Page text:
10 things about: Ramli Ibrahim, champion of Indian classical dance

Published Date:

May 19, 2015

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GEORGE TOWN, May 17 — Dancer and choreographer Datuk Ramli Ibrahim needs no introduction. After all, he has been cultivating the art of Indian classical dance in Malaysia for the past three decades.

Trained in classical ballet and modern dance, the 61-year-old is well known for his captivating performances in Indian classical dance, particularly in Odissi.
He founded Sutra Dance Theatre back in 1983 and launched Sutra Foundation in 2007 to cultivate more interest in traditional dance and the performing arts.
He was recently in Penang to attend Naga Women — a presentation by Masakini Theatre – which features solo performances by his friends, Sabera Shaik, Rajika Puri and Anita Ratnam.
Here, he talks about his hopes for the performing arts industry and Malaysia.
In his own words:

  • Since I came back to Malaysia in 1983, it has been an incredible journey covering many areas… not just dance but theatre, traditional works, contemporary works. I have a strong commitment to all arts, and not just commitment but interest… a kind of being possessed by one’s calling. My calling is as a dancer, a choreographer, a teacher of the dance and I have presented, conceived of many, many works ranging from traditional indian classical dance to contemporary modern dance.
  • My work and personal life is very interrelated… because of my devotion and obsession with my work and art form. I actually do a lot of my work at the dining table. I go and have a holiday, at the same time I work. And so it’s difficult to separate Ramli the personality from Ramli the artiste.
  • We have done so much, when I look at the areas we have performed… we have performed in 131 cities all over the world. It’s just an incredible array of activities that Sutra Foundation is involved in and I am, of course, as chairman, I am the one that keeps the ball rolling and spearheading these things. Also, I’m in great admiration of what the George Town Festival has done in pushing George Town’s image as a cultural brand, cultural city. Work that Joe Sidek has done… I was in the first one.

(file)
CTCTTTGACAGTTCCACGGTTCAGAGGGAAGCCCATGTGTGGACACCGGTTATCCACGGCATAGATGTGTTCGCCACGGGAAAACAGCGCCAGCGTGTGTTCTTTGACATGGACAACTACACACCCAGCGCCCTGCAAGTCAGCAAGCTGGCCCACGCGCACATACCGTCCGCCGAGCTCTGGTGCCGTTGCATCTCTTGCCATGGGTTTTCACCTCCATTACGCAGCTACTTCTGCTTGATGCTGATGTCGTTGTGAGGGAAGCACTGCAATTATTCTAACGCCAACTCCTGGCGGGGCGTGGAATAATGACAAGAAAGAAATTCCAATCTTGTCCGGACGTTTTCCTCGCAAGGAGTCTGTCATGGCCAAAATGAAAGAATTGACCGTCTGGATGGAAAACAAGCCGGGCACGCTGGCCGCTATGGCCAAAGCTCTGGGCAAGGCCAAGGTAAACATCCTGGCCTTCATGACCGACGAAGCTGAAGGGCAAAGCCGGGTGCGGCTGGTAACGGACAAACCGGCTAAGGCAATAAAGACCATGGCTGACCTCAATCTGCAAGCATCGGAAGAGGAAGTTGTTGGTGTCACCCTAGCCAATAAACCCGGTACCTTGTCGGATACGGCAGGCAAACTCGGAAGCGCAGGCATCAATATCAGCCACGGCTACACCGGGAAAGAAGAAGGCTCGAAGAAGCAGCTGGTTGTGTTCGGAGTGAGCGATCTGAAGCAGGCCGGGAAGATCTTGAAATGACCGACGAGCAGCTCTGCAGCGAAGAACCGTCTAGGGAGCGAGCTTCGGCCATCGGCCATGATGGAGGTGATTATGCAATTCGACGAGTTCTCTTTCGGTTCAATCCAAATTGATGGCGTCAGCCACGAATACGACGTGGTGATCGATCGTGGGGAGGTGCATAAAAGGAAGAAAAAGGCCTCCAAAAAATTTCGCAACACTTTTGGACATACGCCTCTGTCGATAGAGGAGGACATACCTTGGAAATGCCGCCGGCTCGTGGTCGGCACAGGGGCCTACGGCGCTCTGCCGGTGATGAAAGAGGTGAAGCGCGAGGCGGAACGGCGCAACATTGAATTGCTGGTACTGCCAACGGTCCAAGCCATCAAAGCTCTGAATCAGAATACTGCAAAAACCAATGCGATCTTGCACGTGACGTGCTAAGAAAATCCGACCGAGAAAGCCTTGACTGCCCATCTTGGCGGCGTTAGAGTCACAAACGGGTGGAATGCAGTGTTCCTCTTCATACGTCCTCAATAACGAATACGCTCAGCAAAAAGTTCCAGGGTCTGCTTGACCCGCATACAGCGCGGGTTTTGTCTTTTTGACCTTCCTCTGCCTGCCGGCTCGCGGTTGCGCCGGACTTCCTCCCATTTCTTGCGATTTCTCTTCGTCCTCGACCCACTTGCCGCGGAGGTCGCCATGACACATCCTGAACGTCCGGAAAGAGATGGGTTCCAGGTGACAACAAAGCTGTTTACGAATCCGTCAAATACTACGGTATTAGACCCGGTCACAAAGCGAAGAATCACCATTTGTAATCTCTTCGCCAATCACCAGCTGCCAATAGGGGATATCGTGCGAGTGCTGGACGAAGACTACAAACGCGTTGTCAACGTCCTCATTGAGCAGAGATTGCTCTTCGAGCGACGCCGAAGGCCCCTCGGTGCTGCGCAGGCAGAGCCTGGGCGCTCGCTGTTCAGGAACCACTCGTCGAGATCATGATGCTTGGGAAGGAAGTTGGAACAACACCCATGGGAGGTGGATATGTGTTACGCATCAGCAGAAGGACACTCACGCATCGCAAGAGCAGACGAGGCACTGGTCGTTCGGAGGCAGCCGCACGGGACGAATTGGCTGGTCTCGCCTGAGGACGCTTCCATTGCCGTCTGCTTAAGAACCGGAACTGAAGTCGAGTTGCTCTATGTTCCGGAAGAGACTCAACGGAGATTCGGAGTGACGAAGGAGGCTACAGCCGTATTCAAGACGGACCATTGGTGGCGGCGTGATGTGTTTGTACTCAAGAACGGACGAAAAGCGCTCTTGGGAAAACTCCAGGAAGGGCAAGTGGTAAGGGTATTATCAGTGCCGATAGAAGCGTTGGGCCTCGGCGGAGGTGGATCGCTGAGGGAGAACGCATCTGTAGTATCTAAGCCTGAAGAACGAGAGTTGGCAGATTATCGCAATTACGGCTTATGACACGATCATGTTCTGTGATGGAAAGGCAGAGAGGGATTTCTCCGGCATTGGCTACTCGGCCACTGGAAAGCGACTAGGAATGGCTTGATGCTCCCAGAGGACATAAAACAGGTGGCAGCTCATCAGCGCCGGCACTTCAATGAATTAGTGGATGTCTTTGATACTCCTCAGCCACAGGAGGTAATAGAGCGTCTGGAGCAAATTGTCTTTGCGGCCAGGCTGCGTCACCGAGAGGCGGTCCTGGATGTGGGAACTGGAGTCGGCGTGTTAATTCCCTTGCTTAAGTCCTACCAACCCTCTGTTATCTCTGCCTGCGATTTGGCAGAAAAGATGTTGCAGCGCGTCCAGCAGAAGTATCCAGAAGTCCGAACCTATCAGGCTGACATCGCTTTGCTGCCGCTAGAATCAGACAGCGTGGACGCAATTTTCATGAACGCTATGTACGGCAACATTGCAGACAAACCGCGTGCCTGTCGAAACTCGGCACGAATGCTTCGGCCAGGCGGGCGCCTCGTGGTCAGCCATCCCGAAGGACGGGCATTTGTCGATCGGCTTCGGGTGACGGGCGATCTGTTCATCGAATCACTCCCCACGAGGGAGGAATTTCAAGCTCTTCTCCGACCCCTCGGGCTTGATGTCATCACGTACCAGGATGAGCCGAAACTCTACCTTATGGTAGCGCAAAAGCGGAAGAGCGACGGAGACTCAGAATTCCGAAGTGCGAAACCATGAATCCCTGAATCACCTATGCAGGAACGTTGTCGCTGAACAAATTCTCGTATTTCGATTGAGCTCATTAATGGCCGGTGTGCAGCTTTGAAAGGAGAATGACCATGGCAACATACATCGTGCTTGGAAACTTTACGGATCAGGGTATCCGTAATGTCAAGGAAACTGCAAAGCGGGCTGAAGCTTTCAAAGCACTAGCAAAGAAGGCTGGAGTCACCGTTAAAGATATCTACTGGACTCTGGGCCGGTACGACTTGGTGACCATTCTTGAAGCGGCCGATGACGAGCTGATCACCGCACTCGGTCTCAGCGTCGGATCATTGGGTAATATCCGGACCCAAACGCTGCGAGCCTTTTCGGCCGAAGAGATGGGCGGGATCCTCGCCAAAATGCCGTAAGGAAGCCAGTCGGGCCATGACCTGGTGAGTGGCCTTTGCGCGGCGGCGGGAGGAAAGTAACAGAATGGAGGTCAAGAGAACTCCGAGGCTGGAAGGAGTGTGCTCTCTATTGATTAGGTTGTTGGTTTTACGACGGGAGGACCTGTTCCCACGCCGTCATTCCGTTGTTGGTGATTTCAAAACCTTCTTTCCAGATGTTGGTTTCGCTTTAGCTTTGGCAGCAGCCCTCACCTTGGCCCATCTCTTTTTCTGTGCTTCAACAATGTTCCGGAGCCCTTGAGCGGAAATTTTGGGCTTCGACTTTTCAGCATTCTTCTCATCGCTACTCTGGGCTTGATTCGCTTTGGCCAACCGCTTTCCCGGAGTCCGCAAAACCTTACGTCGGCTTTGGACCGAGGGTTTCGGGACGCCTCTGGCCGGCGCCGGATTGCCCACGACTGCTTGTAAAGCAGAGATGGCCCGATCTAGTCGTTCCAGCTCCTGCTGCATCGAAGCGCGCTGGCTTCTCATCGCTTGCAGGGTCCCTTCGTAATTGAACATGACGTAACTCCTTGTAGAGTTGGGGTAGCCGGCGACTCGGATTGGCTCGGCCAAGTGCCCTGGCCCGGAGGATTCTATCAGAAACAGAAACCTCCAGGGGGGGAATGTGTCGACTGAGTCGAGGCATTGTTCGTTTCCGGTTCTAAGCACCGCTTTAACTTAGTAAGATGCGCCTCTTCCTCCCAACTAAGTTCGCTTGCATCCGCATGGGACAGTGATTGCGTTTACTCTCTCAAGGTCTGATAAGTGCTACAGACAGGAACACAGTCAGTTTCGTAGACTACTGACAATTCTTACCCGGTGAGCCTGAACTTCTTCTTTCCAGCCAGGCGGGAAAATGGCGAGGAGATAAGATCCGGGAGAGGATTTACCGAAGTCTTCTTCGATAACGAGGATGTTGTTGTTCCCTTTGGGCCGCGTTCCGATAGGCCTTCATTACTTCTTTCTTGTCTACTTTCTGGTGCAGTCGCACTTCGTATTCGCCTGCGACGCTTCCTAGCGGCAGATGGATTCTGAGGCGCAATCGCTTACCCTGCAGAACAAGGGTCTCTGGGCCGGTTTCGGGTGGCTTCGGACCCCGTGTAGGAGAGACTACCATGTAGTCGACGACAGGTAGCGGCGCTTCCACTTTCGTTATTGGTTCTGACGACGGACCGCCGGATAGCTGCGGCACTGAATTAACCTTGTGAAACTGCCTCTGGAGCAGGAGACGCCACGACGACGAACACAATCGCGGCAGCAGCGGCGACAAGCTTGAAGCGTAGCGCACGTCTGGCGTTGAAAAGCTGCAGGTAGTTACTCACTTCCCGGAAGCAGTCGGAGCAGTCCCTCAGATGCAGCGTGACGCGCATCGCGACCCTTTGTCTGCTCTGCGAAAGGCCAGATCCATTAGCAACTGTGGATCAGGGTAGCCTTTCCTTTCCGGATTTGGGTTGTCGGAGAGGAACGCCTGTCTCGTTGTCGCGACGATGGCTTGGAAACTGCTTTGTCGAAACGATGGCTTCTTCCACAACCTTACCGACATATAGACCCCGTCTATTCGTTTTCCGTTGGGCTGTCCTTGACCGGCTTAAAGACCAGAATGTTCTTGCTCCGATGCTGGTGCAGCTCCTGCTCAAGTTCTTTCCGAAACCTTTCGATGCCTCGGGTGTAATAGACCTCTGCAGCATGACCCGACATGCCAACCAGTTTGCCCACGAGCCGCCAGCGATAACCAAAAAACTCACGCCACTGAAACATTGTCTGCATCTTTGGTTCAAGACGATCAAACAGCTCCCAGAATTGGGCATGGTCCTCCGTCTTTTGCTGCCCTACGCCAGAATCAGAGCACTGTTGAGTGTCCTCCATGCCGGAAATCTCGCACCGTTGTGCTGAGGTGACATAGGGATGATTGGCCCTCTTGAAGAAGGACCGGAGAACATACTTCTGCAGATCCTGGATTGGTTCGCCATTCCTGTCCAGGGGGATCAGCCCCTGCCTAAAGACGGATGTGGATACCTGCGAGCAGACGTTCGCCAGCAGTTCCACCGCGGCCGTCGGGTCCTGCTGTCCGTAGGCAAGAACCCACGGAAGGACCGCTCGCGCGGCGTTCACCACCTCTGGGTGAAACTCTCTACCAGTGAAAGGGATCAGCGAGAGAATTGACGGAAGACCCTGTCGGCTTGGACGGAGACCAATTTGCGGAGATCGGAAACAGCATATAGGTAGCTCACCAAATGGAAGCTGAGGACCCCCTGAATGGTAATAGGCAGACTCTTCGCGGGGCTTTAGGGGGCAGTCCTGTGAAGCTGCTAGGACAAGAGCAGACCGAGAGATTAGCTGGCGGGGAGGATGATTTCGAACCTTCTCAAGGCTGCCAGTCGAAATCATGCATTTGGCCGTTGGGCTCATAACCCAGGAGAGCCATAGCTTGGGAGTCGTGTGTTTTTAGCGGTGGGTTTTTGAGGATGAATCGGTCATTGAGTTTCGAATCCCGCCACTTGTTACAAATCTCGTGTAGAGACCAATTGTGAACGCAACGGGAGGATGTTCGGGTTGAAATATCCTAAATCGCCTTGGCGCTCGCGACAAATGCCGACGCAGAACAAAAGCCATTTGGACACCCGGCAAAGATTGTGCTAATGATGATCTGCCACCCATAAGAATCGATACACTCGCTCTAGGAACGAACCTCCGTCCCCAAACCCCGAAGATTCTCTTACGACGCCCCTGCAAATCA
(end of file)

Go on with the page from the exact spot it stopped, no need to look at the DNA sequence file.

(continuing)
• I think Kuala Lumpur needs to have a festival. A strong cultural arts festival. We have pitched and gotten the KL International Festival in September this year — for the whole month of September. Sutra is one of the big curators of the dance and traditional component and we are responsible for over 14 productions plus some exhibition and lecture demonstrations and things like that. It’s the first. It has the title of “Diverse City” because KL, unlike the other South-east Asian cities, it has an incredible diverse population, just like George Town to a certain extent.
  • I’ve always been compassionate about animals. Sutra is littered with strays we saved, whether it’s dogs or cats. And plants. We’ve always loved animals, plants, cooking… it’s all part of the life is art, art is life kind of thing. And lately, because of my connections with the Orang Asli, the other thing that we are doing is getting more and more involved with some of my friends who are Orang Asli, especially the Temiar… So we are having a lovely interesting cuisine of the Temiar and inviting a number of chefs. I invited 60 people or so to a sit down dinner with the Orang Asli. Six Temiar women from the Orang Asli village of Perak will cook for us. There’s a bit of entertainment too.